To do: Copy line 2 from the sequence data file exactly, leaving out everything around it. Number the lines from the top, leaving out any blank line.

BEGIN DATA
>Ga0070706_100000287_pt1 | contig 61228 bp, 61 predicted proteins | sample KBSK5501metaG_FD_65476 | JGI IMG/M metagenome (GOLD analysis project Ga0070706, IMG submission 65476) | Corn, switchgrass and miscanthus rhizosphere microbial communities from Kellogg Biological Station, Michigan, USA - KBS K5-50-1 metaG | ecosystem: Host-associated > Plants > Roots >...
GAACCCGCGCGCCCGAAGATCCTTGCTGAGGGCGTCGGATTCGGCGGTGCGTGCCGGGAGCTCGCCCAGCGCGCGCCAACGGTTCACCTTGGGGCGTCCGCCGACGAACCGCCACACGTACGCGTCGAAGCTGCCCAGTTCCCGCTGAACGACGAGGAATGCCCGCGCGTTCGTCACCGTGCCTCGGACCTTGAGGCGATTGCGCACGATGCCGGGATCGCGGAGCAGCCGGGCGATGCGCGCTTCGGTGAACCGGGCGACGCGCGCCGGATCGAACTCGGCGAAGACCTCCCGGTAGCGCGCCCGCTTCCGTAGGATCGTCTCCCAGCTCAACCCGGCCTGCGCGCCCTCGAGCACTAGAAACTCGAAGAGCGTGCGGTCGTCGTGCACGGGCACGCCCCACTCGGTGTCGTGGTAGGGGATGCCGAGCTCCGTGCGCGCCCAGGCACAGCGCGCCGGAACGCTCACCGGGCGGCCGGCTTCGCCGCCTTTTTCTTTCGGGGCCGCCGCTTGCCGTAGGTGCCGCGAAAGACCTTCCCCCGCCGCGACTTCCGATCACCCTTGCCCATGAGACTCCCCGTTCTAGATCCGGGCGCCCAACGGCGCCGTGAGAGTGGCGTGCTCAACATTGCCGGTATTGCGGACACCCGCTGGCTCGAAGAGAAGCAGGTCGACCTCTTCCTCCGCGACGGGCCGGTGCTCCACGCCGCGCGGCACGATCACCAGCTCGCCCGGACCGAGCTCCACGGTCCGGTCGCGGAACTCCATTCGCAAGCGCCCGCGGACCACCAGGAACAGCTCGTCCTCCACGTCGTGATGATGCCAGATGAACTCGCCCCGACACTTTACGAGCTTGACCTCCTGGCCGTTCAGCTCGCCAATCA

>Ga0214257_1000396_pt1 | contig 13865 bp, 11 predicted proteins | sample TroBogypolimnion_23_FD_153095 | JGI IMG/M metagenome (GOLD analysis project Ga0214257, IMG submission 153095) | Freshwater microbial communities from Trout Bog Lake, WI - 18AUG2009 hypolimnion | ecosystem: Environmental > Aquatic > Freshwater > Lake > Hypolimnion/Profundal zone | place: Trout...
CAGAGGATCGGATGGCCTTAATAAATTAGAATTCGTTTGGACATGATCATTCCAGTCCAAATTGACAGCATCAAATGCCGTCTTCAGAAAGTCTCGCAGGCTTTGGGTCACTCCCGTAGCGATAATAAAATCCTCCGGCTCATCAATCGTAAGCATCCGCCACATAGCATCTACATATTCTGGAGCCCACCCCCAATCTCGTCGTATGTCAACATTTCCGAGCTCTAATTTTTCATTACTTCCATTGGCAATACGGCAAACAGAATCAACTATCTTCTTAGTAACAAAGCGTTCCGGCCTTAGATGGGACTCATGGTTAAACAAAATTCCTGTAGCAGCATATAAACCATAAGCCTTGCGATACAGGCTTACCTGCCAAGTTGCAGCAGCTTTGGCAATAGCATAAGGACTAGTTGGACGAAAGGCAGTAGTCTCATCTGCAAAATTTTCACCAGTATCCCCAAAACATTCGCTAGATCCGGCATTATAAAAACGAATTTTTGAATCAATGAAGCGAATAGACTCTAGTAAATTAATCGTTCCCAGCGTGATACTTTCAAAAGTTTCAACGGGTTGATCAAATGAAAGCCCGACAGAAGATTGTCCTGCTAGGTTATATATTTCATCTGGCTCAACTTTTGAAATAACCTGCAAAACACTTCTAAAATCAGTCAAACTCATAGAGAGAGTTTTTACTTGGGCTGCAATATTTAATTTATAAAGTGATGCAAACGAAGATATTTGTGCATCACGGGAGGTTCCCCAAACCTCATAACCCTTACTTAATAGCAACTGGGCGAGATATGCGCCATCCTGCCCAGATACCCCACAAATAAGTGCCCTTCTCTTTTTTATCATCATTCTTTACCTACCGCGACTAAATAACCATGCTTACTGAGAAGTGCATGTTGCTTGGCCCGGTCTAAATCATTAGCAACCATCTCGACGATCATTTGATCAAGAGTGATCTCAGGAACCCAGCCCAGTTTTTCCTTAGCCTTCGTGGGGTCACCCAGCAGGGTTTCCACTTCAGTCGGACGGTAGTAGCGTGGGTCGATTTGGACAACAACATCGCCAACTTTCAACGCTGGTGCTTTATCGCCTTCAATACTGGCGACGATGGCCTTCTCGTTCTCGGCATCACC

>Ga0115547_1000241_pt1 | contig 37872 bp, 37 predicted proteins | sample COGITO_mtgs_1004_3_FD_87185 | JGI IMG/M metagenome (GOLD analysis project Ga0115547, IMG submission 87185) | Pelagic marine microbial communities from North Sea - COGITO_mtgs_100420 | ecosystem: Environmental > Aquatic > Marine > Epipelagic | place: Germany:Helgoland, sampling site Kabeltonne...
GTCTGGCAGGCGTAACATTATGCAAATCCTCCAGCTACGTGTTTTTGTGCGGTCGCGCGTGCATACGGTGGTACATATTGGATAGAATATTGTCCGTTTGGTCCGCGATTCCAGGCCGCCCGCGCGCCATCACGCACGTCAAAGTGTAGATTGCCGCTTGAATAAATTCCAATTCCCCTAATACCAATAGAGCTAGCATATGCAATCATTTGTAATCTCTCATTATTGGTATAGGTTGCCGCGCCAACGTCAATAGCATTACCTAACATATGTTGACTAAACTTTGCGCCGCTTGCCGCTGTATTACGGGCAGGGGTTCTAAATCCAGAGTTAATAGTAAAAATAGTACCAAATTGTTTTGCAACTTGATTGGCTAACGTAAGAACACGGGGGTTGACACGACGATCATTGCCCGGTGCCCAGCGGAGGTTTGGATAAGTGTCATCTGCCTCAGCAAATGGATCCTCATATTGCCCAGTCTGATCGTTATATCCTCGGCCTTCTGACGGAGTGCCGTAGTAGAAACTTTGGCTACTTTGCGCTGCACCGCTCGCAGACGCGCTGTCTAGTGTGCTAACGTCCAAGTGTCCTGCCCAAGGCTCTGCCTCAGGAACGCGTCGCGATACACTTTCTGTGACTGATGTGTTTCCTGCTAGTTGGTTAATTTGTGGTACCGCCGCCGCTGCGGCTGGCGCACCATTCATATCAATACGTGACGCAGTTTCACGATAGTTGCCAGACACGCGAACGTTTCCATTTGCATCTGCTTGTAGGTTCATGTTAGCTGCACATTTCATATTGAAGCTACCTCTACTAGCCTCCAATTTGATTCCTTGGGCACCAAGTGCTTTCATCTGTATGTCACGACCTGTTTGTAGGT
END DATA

GAACCCGCGCGCCCGAAGATCCTTGCTGAGGGCGTCGGATTCGGCGGTGCGTGCCGGGAGCTCGCCCAGCGCGCGCCAACGGTTCACCTTGGGGCGTCCGCCGACGAACCGCCACACGTACGCGTCGAAGCTGCCCAGTTCCCGCTGAACGACGAGGAATGCCCGCGCGTTCGTCACCGTGCCTCGGACCTTGAGGCGATTGCGCACGATGCCGGGATCGCGGAGCAGCCGGGCGATGCGCGCTTCGGTGAACCGGGCGACGCGCGCCGGATCGAACTCGGCGAAGACCTCCCGGTAGCGCGCCCGCTTCCGTAGGATCGTCTCCCAGCTCAACCCGGCCTGCGCGCCCTCGAGCACTAGAAACTCGAAGAGCGTGCGGTCGTCGTGCACGGGCACGCCCCACTCGGTGTCGTGGTAGGGGATGCCGAGCTCCGTGCGCGCCCAGGCACAGCGCGCCGGAACGCTCACCGGGCGGCCGGCTTCGCCGCCTTTTTCTTTCGGGGCCGCCGCTTGCCGTAGGTGCCGCGAAAGACCTTCCCCCGCCGCGACTTCCGATCACCCTTGCCCATGAGACTCCCCGTTCTAGATCCGGGCGCCCAACGGCGCCGTGAGAGTGGCGTGCTCAACATTGCCGGTATTGCGGACACCCGCTGGCTCGAAGAGAAGCAGGTCGACCTCTTCCTCCGCGACGGGCCGGTGCTCCACGCCGCGCGGCACGATCACCAGCTCGCCCGGACCGAGCTCCACGGTCCGGTCGCGGAACTCCATTCGCAAGCGCCCGCGGACCACCAGGAACAGCTCGTCCTCCACGTCGTGATGATGCCAGATGAACTCGCCCCGACACTTTACGAGCTTGACCTCCTGGCCGTTCAGCTCGCCAATCA